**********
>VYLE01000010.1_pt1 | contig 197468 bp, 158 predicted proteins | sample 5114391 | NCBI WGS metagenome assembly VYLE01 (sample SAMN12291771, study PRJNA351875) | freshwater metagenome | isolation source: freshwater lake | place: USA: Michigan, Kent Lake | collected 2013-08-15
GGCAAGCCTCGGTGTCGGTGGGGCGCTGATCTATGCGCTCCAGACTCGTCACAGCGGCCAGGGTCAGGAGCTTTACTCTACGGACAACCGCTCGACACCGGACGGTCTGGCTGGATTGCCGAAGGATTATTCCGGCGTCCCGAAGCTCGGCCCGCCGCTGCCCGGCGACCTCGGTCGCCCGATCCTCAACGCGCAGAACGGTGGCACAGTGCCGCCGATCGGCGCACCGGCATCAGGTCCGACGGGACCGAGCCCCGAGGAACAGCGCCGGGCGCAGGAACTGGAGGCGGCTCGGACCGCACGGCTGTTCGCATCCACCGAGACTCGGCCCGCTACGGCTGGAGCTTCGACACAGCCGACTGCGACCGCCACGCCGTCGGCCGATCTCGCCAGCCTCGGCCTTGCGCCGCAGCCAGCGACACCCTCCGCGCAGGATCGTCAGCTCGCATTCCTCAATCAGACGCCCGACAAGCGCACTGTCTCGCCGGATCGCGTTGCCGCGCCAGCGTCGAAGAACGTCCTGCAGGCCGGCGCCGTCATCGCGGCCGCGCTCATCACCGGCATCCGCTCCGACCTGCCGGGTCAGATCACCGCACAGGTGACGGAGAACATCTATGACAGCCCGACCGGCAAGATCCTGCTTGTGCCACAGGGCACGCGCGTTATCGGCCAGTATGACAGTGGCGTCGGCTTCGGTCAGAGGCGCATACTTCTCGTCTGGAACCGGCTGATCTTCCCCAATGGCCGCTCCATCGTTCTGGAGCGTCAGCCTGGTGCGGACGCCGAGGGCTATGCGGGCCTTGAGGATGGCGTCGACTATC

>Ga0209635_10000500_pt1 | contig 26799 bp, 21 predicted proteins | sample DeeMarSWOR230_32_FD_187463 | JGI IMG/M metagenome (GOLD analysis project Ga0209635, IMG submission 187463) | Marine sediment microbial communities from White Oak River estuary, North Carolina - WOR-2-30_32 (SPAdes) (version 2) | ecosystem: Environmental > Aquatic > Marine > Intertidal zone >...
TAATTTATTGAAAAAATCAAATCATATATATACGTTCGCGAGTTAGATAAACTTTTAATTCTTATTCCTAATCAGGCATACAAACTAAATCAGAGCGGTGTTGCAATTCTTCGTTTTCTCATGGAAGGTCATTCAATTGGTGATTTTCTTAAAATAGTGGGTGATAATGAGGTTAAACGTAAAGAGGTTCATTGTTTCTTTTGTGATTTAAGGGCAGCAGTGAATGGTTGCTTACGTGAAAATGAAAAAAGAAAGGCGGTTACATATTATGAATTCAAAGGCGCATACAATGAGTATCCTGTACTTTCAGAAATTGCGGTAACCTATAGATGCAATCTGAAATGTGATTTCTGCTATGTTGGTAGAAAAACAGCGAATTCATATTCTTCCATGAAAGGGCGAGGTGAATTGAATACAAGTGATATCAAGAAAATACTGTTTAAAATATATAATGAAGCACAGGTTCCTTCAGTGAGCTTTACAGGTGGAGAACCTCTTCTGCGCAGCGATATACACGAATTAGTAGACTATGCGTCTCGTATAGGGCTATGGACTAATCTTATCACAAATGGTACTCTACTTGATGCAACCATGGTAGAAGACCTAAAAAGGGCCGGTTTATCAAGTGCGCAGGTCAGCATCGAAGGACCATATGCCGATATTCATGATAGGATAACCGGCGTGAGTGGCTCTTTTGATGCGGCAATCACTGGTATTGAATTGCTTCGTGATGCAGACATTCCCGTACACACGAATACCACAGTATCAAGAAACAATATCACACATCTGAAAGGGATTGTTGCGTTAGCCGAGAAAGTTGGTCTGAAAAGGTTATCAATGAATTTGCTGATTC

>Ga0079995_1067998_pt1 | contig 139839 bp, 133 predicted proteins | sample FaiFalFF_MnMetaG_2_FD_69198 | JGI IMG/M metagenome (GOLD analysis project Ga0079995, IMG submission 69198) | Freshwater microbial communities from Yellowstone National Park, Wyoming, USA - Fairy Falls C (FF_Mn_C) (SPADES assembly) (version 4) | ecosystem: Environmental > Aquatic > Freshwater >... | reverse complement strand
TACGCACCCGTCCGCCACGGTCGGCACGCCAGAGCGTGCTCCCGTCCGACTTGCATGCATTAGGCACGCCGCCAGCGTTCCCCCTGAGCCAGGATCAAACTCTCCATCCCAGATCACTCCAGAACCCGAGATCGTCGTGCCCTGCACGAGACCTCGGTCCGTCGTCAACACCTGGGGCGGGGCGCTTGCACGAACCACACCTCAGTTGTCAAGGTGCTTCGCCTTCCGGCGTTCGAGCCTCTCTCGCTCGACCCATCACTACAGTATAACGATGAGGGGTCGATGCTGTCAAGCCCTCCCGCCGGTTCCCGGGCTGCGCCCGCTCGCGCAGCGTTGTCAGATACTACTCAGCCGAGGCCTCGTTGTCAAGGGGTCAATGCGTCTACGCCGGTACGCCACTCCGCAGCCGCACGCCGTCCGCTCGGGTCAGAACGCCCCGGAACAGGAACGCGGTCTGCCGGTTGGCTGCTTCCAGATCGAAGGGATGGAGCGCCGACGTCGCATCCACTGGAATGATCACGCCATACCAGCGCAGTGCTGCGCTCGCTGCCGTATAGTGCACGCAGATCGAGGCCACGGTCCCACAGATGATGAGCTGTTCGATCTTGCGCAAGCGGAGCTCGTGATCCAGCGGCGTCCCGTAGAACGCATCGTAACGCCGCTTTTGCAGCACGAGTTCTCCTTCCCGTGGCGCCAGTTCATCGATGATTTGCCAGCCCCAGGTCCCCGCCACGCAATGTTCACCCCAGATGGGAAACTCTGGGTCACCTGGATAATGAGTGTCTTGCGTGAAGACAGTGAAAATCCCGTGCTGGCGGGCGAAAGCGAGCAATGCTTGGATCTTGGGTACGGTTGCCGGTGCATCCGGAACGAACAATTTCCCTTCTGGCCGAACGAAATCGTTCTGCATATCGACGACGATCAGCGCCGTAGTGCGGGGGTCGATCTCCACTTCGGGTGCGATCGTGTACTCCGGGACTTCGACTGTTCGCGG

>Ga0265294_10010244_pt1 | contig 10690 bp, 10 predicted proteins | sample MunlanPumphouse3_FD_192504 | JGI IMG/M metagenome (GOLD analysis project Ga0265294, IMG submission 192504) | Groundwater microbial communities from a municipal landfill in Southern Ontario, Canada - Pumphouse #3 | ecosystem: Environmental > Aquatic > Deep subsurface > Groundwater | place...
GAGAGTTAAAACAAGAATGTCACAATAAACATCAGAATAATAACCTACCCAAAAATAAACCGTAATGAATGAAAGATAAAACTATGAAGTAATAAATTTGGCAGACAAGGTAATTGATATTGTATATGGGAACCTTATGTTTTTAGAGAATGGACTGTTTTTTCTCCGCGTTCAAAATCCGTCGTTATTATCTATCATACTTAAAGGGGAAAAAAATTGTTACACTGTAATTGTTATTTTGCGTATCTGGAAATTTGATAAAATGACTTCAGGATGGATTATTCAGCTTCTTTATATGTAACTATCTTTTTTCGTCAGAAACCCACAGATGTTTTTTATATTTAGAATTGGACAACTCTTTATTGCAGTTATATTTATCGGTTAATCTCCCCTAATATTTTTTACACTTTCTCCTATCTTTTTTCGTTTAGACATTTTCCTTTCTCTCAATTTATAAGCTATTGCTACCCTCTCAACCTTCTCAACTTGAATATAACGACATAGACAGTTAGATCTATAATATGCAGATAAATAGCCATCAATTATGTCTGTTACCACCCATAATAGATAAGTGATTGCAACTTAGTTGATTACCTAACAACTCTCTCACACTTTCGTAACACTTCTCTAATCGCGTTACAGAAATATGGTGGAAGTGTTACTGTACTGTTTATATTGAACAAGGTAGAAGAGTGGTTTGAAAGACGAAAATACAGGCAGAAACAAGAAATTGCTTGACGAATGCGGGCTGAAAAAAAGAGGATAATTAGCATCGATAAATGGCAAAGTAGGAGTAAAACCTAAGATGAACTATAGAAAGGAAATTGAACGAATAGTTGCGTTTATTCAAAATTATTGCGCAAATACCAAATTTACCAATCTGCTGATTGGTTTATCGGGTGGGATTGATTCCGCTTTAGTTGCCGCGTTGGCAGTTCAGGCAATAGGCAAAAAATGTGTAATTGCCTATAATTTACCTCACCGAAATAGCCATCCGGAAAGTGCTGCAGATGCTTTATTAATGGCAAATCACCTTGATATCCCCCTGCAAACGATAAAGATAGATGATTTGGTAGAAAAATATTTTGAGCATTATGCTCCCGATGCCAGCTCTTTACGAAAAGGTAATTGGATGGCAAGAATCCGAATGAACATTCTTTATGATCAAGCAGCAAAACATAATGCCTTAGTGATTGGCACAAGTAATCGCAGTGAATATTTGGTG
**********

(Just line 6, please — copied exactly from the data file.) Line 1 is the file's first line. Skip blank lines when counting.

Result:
TACGCACCCGTCCGCCACGGTCGGCACGCCAGAGCGTGCTCCCGTCCGACTTGCATGCATTAGGCACGCCGCCAGCGTTCCCCCTGAGCCAGGATCAAACTCTCCATCCCAGATCACTCCAGAACCCGAGATCGTCGTGCCCTGCACGAGACCTCGGTCCGTCGTCAACACCTGGGGCGGGGCGCTTGCACGAACCACACCTCAGTTGTCAAGGTGCTTCGCCTTCCGGCGTTCGAGCCTCTCTCGCTCGACCCATCACTACAGTATAACGATGAGGGGTCGATGCTGTCAAGCCCTCCCGCCGGTTCCCGGGCTGCGCCCGCTCGCGCAGCGTTGTCAGATACTACTCAGCCGAGGCCTCGTTGTCAAGGGGTCAATGCGTCTACGCCGGTACGCCACTCCGCAGCCGCACGCCGTCCGCTCGGGTCAGAACGCCCCGGAACAGGAACGCGGTCTGCCGGTTGGCTGCTTCCAGATCGAAGGGATGGAGCGCCGACGTCGCATCCACTGGAATGATCACGCCATACCAGCGCAGTGCTGCGCTCGCTGCCGTATAGTGCACGCAGATCGAGGCCACGGTCCCACAGATGATGAGCTGTTCGATCTTGCGCAAGCGGAGCTCGTGATCCAGCGGCGTCCCGTAGAACGCATCGTAACGCCGCTTTTGCAGCACGAGTTCTCCTTCCCGTGGCGCCAGTTCATCGATGATTTGCCAGCCCCAGGTCCCCGCCACGCAATGTTCACCCCAGATGGGAAACTCTGGGTCACCTGGATAATGAGTGTCTTGCGTGAAGACAGTGAAAATCCCGTGCTGGCGGGCGAAAGCGAGCAATGCTTGGATCTTGGGTACGGTTGCCGGTGCATCCGGAACGAACAATTTCCCTTCTGGCCGAACGAAATCGTTCTGCATATCGACGACGATCAGCGCCGTAGTGCGGGGGTCGATCTCCACTTCGGGTGCGATCGTGTACTCCGGGACTTCGACTGTTCGCGG